Lisa Putzar1, Ines Goerendt1, Kathrin Lange2, Frank Rösler3 & Brigitte Röder1
Animal studies have shown that visual deprivation during the first months of life permanently impairs the interactions between sensory systems. Here we report an analogous effect for humans who had been deprived of pattern vision for at least the first five months of their life as a result of congenital binocular cataracts. These patients showed reduced audio-visual interactions in later life, although their visual performance in control tasks was unimpaired. Thus, adequate (multisensory) input during the first months of life seems to be a prerequisite in humans, as well as in animals, for the full development of cross-modal interactions.
Nature Neuroscience – 9, 1177 – 1185 (2006) Published online: 6 August 2006; | doi:10.1038/nn1745Kalanit Grill-Spector et. el.
Higher resolution fMRI shows that FFA has a heterogeneous structure: localized subregions within the FFA highly selective to faces are spatially interdigitated with localized subregions highly selective to different object categories. We found a preponderance of face-selective responses in the FFA, but no difference in selectivity to faces compared to nonfaces. Thus, standard fMRI of the FFA reflects averaging of heterogeneous highly selective neural populations of differing sizes, rather than higher selectivity to faces. These results suggest that visual processing in this region is not exclusive to faces.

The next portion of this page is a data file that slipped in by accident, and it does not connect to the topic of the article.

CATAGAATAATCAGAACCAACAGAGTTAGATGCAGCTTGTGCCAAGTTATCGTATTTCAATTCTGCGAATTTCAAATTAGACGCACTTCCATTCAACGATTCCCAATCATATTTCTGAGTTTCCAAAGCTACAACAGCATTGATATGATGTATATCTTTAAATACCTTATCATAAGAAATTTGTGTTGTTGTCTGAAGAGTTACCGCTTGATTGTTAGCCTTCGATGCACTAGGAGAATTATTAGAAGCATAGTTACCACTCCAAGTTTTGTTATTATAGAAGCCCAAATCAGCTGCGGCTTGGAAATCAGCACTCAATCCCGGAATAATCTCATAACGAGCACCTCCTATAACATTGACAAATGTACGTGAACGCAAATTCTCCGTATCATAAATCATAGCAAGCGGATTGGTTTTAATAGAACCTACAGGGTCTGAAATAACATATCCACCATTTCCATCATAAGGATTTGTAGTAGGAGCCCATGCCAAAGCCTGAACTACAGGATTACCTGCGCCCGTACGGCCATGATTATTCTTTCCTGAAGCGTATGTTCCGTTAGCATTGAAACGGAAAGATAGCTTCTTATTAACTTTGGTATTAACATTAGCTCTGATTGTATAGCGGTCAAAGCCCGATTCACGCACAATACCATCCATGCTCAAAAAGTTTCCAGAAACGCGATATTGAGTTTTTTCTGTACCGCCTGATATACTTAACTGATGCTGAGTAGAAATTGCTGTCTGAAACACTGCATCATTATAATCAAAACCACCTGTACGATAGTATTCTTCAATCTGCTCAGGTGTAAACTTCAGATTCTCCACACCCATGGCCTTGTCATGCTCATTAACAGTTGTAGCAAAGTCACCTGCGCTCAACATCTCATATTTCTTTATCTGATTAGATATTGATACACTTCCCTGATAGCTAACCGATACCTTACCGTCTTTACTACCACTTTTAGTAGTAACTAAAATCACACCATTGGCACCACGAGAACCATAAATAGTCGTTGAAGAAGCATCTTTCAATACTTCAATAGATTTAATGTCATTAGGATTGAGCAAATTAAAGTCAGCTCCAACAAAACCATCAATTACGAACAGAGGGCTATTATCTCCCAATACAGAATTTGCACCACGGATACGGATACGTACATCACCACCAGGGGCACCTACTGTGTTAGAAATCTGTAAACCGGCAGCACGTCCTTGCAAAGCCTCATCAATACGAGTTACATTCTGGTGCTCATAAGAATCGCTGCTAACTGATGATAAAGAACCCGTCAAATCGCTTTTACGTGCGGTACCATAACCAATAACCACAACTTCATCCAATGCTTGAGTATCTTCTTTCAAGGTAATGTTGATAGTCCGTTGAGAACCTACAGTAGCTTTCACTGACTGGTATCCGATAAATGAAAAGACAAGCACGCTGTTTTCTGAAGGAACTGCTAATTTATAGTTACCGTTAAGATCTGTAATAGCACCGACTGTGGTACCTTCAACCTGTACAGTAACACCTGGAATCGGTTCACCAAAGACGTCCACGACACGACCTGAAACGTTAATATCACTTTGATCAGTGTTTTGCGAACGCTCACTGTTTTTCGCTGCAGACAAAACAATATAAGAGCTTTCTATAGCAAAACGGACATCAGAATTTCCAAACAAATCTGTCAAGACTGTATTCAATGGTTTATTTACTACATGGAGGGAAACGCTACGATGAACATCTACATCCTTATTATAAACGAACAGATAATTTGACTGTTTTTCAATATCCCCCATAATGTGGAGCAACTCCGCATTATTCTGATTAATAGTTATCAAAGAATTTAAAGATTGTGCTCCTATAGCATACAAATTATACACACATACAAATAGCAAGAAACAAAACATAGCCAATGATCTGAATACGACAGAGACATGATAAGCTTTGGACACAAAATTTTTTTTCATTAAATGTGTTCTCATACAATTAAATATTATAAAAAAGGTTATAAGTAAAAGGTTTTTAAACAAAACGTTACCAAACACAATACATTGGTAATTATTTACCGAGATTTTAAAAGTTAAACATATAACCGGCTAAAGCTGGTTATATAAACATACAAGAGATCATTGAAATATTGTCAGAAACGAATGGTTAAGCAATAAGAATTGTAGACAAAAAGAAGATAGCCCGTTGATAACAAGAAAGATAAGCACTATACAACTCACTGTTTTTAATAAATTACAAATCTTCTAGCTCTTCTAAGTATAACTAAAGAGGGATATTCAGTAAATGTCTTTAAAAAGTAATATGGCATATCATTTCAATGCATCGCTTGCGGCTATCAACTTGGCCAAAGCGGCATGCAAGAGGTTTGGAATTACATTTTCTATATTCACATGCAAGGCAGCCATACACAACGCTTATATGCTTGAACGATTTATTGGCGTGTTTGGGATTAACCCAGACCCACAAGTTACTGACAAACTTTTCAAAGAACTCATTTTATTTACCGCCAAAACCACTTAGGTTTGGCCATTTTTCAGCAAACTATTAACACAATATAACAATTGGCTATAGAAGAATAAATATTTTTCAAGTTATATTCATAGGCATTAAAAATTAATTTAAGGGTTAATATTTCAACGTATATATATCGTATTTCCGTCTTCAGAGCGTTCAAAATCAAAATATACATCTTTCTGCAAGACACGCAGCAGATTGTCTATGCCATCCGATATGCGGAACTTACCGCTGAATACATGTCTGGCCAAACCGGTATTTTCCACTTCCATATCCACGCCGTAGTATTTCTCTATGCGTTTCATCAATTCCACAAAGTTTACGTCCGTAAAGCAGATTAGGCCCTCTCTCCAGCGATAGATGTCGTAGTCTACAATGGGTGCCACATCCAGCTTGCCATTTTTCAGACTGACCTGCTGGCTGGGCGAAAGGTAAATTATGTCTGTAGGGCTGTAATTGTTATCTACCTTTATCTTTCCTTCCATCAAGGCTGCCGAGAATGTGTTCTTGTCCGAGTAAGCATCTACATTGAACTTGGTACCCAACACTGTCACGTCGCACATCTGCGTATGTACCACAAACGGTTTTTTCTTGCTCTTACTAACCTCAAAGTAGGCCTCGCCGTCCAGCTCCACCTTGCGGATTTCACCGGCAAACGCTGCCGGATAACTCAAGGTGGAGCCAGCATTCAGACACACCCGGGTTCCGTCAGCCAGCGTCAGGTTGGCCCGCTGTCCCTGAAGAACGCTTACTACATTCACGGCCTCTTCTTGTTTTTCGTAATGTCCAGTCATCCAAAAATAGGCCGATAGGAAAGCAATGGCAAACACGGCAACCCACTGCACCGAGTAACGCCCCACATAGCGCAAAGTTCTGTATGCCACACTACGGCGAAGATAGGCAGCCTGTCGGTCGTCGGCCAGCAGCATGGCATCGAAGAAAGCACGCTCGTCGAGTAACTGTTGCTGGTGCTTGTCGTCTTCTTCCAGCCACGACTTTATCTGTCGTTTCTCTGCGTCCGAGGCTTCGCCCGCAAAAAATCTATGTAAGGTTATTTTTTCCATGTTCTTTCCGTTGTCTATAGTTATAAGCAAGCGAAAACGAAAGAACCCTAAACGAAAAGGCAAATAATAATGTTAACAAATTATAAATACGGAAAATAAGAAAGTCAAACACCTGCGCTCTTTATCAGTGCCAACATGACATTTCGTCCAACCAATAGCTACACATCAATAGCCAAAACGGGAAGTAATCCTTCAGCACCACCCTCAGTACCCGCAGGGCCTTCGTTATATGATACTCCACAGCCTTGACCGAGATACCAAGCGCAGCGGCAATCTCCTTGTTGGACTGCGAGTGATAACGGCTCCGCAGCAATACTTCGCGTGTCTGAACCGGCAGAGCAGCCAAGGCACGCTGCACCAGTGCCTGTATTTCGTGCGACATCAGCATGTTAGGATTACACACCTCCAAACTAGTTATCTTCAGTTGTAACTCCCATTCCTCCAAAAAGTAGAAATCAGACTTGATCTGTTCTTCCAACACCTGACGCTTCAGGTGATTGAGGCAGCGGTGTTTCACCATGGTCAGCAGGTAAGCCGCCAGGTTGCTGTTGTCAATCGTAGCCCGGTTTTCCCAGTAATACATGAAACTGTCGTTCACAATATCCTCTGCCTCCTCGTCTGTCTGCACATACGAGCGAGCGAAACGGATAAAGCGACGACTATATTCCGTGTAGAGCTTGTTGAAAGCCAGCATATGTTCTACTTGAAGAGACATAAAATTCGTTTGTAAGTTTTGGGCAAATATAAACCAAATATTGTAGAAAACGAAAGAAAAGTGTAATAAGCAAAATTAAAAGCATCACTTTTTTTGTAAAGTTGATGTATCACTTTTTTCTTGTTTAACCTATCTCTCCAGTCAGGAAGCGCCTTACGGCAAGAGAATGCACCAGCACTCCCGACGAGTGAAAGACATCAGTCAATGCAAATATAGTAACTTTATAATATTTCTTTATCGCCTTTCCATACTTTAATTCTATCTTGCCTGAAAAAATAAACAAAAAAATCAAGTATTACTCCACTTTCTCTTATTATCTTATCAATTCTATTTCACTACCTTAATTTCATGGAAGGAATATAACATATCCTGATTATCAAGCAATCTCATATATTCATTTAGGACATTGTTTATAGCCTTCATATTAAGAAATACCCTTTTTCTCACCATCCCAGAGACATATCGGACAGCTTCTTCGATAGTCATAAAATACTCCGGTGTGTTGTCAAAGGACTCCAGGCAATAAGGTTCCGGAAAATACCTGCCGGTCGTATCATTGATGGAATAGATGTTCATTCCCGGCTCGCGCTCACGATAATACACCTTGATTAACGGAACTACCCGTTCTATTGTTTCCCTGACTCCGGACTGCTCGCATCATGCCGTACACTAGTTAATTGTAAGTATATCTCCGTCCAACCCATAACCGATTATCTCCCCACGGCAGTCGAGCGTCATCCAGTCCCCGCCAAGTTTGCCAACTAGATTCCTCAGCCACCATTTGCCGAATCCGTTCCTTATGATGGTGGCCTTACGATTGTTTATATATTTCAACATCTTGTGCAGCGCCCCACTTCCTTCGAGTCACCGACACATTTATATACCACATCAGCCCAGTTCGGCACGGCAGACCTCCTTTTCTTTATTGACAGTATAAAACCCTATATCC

“US firm Microvision has developed a system that projects lasers onto the retina, allowing users to view images on top of their normal field of vision.It could allow surgeons to get a bird’s eye view of the innards of a patient, offer military units in the field a view of the entire battlefield and provide mechanics with a simulation of the inside of a car’s engine.
The system uses tiny lasers, which scan their light onto the retina to produce the entire range of human vision, reported the journal of the Institute of the Electrical and Electronics Engineers, IEEE Spectrum.”